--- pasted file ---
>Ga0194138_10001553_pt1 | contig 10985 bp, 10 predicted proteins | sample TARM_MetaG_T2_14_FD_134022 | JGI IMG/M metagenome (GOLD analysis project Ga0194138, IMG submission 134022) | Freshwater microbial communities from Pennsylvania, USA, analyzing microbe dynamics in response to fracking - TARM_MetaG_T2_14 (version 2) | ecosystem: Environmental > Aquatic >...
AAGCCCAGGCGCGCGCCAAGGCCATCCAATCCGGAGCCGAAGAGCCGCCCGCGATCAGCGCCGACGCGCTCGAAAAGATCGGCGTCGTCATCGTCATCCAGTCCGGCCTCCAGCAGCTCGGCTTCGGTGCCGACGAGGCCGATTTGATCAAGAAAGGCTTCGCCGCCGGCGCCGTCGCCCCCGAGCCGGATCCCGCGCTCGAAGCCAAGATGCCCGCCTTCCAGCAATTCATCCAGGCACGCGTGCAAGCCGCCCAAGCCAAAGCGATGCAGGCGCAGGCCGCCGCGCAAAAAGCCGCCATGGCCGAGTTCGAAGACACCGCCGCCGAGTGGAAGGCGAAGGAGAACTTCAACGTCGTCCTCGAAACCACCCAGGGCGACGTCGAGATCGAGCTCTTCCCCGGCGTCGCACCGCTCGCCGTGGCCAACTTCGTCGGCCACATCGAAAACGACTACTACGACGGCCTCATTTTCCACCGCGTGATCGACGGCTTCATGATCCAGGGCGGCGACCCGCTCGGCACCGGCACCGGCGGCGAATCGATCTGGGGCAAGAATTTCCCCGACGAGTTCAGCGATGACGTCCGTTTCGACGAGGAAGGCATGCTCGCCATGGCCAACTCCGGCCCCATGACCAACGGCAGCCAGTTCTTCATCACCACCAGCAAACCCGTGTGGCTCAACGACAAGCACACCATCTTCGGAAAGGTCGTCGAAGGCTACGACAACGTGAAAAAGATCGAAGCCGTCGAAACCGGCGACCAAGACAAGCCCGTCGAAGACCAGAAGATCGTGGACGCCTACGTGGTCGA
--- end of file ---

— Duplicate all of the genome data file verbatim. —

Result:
>Ga0194138_10001553_pt1 | contig 10985 bp, 10 predicted proteins | sample TARM_MetaG_T2_14_FD_134022 | JGI IMG/M metagenome (GOLD analysis project Ga0194138, IMG submission 134022) | Freshwater microbial communities from Pennsylvania, USA, analyzing microbe dynamics in response to fracking - TARM_MetaG_T2_14 (version 2) | ecosystem: Environmental > Aquatic >...
AAGCCCAGGCGCGCGCCAAGGCCATCCAATCCGGAGCCGAAGAGCCGCCCGCGATCAGCGCCGACGCGCTCGAAAAGATCGGCGTCGTCATCGTCATCCAGTCCGGCCTCCAGCAGCTCGGCTTCGGTGCCGACGAGGCCGATTTGATCAAGAAAGGCTTCGCCGCCGGCGCCGTCGCCCCCGAGCCGGATCCCGCGCTCGAAGCCAAGATGCCCGCCTTCCAGCAATTCATCCAGGCACGCGTGCAAGCCGCCCAAGCCAAAGCGATGCAGGCGCAGGCCGCCGCGCAAAAAGCCGCCATGGCCGAGTTCGAAGACACCGCCGCCGAGTGGAAGGCGAAGGAGAACTTCAACGTCGTCCTCGAAACCACCCAGGGCGACGTCGAGATCGAGCTCTTCCCCGGCGTCGCACCGCTCGCCGTGGCCAACTTCGTCGGCCACATCGAAAACGACTACTACGACGGCCTCATTTTCCACCGCGTGATCGACGGCTTCATGATCCAGGGCGGCGACCCGCTCGGCACCGGCACCGGCGGCGAATCGATCTGGGGCAAGAATTTCCCCGACGAGTTCAGCGATGACGTCCGTTTCGACGAGGAAGGCATGCTCGCCATGGCCAACTCCGGCCCCATGACCAACGGCAGCCAGTTCTTCATCACCACCAGCAAACCCGTGTGGCTCAACGACAAGCACACCATCTTCGGAAAGGTCGTCGAAGGCTACGACAACGTGAAAAAGATCGAAGCCGTCGAAACCGGCGACCAAGACAAGCCCGTCGAAGACCAGAAGATCGTGGACGCCTACGTGGTCGA